The Missing Semester

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Money 101: A Personal Finance Course for Students Drowning in Student Loan and Credit Card Debt

Industry: Book Promotion

The Missing Semester helps students take control of their personal finances by managing credit card debt and student loans so that they can achieve financial freedom.

New York, USA (PRUnderground) November 1st, 2013

Seven million students will take out loans this year to finance their education. Will they know how to pay them back? Or will they become slaves to debt? Will they be able to prosper financially in a struggling economy still mired in a recession? THE MISSING SEMESTER by Gene Natali, Jr. and Matt Kabala shows students and young adults who have just entered the workaday world how to take care of their financial lives today and prosper in the years ahead no matter what the economic climate.

The statistics are grim: Outstanding student loan debt now stands at more than one trillion dollars and continues to soar. It may prove to be the next major financial crisis in the America’s financial horizon. The sticker price of a college education has increased almost 500% over the last thirty years. Textbooks costs alone have skyrocketed by 82%. The average student graduates from college with student loans in excess of $25,000 and more than $4,000 in personal credit-card debt. That is, if they are lucky.

To make matters worse, our educational system is largely designed to prepare us for careers in specific fields. Some institutions do an exemplary job of that. But few, if any, teach us “how to live” in relation to money.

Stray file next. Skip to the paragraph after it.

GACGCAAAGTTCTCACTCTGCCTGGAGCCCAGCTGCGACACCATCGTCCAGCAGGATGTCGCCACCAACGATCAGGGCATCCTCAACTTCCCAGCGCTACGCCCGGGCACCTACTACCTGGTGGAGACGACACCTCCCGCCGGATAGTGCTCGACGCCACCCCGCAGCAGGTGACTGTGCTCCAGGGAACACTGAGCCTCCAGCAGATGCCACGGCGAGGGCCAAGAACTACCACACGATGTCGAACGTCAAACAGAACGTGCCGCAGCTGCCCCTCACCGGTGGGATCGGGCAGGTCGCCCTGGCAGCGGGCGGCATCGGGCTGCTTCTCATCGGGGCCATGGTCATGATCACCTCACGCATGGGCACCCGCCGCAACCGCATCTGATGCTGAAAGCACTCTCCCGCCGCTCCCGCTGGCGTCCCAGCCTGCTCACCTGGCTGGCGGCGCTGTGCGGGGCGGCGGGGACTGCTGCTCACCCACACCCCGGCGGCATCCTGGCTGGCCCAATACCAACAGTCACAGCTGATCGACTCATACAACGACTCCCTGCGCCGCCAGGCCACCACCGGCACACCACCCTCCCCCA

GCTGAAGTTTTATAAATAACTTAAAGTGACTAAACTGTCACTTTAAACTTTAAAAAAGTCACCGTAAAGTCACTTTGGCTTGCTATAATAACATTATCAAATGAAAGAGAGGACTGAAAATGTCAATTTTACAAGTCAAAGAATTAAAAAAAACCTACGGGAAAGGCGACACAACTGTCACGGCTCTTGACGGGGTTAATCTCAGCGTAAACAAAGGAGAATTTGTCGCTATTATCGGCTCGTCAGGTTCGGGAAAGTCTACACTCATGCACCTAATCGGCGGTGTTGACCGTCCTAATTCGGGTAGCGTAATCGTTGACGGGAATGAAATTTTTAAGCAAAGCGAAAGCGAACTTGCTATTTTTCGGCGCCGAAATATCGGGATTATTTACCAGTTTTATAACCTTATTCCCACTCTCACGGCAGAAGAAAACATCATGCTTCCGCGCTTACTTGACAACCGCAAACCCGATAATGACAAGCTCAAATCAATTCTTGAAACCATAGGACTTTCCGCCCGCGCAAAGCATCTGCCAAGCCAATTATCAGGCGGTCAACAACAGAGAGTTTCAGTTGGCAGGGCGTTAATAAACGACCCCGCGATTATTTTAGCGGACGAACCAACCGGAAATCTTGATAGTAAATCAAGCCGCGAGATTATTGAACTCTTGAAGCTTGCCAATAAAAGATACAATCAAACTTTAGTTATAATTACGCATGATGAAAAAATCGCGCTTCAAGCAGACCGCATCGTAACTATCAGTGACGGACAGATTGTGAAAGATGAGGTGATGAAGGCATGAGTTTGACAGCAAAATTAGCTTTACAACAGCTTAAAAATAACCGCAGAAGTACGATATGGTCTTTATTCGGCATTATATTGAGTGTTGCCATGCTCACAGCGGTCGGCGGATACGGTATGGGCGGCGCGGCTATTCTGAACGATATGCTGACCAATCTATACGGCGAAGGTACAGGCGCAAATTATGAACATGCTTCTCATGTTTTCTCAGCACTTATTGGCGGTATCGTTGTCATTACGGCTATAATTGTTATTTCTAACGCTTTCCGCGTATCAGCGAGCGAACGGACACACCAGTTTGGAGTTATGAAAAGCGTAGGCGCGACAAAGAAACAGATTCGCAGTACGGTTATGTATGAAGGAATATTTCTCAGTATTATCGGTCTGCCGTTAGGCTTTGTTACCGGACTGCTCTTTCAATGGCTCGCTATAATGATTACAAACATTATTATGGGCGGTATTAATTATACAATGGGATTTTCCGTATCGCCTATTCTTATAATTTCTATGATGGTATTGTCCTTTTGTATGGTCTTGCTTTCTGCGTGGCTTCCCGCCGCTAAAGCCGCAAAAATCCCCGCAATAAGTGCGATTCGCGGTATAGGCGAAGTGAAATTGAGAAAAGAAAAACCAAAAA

THE MISSING SEMESTER, which won the 2013 Institute for Financial Literacy Award (EIFLE), is based on the principle of ownership—ownership of your financial future. It starts from the premise that our financial future is our responsibility and that we cannot plan for or expect financial help. It shows how to build a strong financial foundation, prepare for the unexpected and confront the inevitable financial challenges in store for us.  THE MISSING SEMESTER is, in short, the course you wish you had taken in school before you set foot in the workaday world.

Among the many key issues, THE MISSING SEMESTER covers include:

  • Two cardinal rules that will keep you living within your means, not beyond them
  • How to increase your net income so you can pay down your debts and start saving
  • Why you ought to think twice before you take out a car loan
  • Four key rules that will keep your debt in control and you out of the poorhouse
  • How to pay off student loan debt as smartly as possible and save thousands of dollars
  • How many credit cards you should have and how to use them wisely
  • Cost-effective career moves that will help you advance your career and gain experience while saving you tens of thousands of dollars in additional schooling.
  • How to put a roof over your head that you can afford.  Learn whether home ownership is even right for you and what other options you have
  • Why you want to begin investing today if you haven’t already and why, if you already have, you want to do whatever you can to invest still more in your portfolio

Your financial decisions from a very early point in your life can have long-term effects. Whether those decisions will be for the best or the worst depends upon the choices you make. You are responsible for your decisions and are therefore in control of the outcome. Take responsibility today and you will be better off later. THE MISSING SEMESTER can help men and women from all walks of life and achieve financial prosperity through financial self-discipline and responsibility.

About The Missing Semester

About the Authors
Gene Natali, Jr. is a Senior Vice President at C.S. McKee, LLP, a Pittsburgh investment firm. He holds a BA in economics from Allegheny College and an MBA with a concentration in finance from Carnegie Mellon University. He is currently a Level III candidate for accreditation as a Chartered Financial Analyst. Matt Kabala is a graduate of Ohio University and holds an MBA from the University of South Carolina Moore School of Business.

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